Ensure mindfulness programmes are evidence-based, developed by experts

Pupils participating in a mindful breathing session. Mindfulness for children is still a young field. But if tailored to students' needs and delivered professionally, these programmes can have lasting positive effects.
Pupils participating in a mindful breathing session. Mindfulness for children is still a young field. But if tailored to students' needs and delivered professionally, these programmes can have lasting positive effects.ST FILE PHOTO

Studies and pilot programmes have shown the benefits of mindfulness practices for children.

Promising though it looks, mindfulness for children is still a young field, and more robust studies are needed to understand its impact - both positive and negative.

I can, thus, understand Mrs Evelyn Teo's concerns about it (Review safety of mindfulness practices; March 20).

Most mindfulness programmes for children are developed for mainstream contexts and their delivery is encouraged in schools, in collaboration with teachers who have a good understanding of the students' profiles.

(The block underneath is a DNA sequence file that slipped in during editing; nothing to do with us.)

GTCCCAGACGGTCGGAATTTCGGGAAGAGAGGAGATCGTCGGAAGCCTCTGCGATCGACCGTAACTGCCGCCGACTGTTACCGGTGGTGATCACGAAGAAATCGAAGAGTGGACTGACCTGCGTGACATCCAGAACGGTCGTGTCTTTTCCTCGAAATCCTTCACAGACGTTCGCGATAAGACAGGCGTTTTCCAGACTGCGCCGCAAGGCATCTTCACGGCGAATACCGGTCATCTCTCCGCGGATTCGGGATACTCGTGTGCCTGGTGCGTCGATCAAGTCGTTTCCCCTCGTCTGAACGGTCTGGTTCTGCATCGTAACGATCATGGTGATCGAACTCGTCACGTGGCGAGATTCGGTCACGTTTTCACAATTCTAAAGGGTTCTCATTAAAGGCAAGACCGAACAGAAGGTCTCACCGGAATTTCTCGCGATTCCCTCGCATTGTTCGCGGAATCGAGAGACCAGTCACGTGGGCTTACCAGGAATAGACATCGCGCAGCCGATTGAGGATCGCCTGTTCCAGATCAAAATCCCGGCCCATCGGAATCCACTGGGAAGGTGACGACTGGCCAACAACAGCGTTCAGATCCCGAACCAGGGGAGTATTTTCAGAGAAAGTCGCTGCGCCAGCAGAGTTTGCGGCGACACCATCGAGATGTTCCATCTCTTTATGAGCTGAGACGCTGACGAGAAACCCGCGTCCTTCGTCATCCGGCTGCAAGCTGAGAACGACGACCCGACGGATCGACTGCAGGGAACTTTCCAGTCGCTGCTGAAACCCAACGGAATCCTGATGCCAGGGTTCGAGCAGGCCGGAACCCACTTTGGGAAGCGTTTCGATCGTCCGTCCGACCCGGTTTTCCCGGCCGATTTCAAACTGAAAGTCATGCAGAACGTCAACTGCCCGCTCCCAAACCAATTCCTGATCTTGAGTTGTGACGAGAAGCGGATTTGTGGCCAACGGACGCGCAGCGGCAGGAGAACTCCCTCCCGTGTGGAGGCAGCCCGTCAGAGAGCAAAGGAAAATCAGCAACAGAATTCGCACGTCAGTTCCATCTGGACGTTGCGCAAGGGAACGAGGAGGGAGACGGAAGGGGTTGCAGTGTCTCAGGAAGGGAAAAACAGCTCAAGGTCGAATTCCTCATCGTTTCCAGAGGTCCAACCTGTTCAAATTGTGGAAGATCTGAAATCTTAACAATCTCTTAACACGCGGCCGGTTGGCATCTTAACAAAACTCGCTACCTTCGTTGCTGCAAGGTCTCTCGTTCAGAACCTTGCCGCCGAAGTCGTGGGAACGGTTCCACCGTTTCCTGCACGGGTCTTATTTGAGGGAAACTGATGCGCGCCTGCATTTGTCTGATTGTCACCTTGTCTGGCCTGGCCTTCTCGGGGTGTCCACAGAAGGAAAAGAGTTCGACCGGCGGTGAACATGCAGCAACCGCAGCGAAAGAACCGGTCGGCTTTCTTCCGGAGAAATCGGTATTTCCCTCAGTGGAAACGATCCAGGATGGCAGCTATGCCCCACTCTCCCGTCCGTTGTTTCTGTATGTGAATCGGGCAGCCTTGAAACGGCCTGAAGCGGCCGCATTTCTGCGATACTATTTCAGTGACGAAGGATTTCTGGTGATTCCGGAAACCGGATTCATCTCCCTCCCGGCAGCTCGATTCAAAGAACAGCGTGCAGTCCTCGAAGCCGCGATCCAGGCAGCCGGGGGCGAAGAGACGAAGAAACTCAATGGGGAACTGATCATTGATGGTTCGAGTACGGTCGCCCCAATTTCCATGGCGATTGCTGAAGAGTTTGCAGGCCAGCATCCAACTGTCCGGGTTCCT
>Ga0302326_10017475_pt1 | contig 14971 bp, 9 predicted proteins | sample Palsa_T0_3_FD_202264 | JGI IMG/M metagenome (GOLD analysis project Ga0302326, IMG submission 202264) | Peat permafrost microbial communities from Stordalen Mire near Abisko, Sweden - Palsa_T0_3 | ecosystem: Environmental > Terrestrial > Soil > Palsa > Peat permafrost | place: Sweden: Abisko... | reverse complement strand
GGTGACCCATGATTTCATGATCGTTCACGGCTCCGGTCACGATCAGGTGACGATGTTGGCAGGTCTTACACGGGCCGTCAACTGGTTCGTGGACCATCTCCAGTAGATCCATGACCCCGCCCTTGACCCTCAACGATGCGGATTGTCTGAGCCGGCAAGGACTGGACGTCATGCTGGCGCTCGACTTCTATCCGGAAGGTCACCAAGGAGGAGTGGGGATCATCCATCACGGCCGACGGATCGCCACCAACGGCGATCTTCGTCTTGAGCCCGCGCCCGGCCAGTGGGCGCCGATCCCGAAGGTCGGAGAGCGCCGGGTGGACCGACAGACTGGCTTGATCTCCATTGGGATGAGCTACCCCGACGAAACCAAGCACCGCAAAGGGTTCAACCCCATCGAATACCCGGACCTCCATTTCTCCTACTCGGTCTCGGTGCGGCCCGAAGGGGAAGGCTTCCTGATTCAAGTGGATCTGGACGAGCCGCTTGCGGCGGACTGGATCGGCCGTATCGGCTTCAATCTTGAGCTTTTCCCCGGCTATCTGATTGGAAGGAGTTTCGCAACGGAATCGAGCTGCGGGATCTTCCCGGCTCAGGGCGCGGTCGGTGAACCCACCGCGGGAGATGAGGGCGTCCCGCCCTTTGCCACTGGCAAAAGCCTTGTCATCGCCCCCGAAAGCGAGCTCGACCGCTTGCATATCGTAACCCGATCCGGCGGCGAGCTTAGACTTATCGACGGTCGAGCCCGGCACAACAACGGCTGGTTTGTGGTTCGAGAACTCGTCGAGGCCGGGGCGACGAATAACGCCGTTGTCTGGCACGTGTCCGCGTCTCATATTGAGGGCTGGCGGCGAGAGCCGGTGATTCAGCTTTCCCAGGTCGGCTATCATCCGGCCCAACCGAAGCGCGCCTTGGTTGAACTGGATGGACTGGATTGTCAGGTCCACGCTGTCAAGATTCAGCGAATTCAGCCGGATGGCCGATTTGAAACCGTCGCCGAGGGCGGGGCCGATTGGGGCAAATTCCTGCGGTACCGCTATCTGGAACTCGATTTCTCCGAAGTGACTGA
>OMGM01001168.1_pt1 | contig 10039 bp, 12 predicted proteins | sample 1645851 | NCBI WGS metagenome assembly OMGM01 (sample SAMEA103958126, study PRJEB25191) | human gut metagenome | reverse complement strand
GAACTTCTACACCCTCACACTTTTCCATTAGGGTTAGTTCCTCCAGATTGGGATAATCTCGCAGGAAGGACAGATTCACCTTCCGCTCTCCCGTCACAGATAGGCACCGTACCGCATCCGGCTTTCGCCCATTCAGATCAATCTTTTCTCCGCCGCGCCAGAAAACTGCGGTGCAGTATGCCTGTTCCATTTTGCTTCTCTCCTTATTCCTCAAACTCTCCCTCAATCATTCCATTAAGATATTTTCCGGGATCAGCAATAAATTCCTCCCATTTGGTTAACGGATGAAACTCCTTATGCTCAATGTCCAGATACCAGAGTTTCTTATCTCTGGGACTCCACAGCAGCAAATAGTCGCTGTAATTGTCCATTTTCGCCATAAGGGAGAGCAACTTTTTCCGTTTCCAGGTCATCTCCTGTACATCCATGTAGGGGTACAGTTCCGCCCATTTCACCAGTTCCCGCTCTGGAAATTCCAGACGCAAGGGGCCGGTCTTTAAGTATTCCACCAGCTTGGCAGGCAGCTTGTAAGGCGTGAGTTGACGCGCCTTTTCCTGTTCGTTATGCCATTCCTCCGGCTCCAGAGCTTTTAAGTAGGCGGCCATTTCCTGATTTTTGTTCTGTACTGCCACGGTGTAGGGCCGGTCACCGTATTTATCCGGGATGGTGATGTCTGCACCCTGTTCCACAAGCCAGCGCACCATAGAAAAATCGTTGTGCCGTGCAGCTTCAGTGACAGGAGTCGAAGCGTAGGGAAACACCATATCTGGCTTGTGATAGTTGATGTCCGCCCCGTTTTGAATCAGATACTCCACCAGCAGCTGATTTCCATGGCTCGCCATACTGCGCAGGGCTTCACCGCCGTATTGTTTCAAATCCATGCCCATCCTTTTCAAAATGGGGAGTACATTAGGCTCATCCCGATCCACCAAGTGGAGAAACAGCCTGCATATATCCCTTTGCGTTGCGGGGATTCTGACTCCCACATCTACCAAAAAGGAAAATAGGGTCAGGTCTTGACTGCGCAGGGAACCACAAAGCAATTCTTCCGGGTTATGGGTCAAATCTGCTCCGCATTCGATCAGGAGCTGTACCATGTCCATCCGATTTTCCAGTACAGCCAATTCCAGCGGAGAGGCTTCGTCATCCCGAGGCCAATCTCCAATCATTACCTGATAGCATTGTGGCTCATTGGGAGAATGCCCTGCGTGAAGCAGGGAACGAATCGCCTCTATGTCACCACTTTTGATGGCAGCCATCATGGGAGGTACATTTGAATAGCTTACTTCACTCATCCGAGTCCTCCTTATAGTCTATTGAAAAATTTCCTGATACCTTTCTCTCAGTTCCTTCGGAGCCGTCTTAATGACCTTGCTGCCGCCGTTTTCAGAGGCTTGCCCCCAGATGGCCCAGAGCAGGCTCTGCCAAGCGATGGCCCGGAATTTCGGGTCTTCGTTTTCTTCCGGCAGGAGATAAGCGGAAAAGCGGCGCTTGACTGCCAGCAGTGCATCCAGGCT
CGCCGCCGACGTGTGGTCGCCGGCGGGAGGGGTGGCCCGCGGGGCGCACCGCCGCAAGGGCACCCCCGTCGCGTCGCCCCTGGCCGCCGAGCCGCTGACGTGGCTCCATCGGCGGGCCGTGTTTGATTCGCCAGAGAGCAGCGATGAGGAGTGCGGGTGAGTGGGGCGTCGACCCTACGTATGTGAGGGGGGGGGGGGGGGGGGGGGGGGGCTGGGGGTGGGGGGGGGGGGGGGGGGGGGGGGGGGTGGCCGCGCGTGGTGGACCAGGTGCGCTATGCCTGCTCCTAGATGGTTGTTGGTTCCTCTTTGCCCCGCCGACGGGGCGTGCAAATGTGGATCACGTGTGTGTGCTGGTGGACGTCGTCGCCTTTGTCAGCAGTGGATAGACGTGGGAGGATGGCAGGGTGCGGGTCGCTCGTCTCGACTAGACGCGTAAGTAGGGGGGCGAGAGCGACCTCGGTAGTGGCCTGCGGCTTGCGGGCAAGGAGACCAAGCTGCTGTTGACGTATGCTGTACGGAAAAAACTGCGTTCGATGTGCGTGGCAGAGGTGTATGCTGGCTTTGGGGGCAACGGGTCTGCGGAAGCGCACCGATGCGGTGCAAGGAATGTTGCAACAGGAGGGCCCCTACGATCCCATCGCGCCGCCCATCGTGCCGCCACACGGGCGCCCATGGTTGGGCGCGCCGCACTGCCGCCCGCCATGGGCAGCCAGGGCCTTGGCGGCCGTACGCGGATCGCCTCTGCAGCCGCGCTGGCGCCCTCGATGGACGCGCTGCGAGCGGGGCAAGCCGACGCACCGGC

Also, the person delivering the programme has to have undergone rigorous training in this area.

It is important for schools to ensure that any such programme offered is evidence-based and developed by experts and professionals who work with children. Mindfulness should not be viewed as a quick fix to students' behavioural issues or other problems.

However, when tailored to students' needs and delivered professionally, mindfulness programmes can have lasting positive effects over the long term.

Dawn Sim Meow Cheng (Ms)

A version of this article appeared in the print edition of The Straits Times on March 23, 2017, with the headline 'Ensure mindfulness programmes are evidence-based, developed by experts'. Print Edition | Subscribe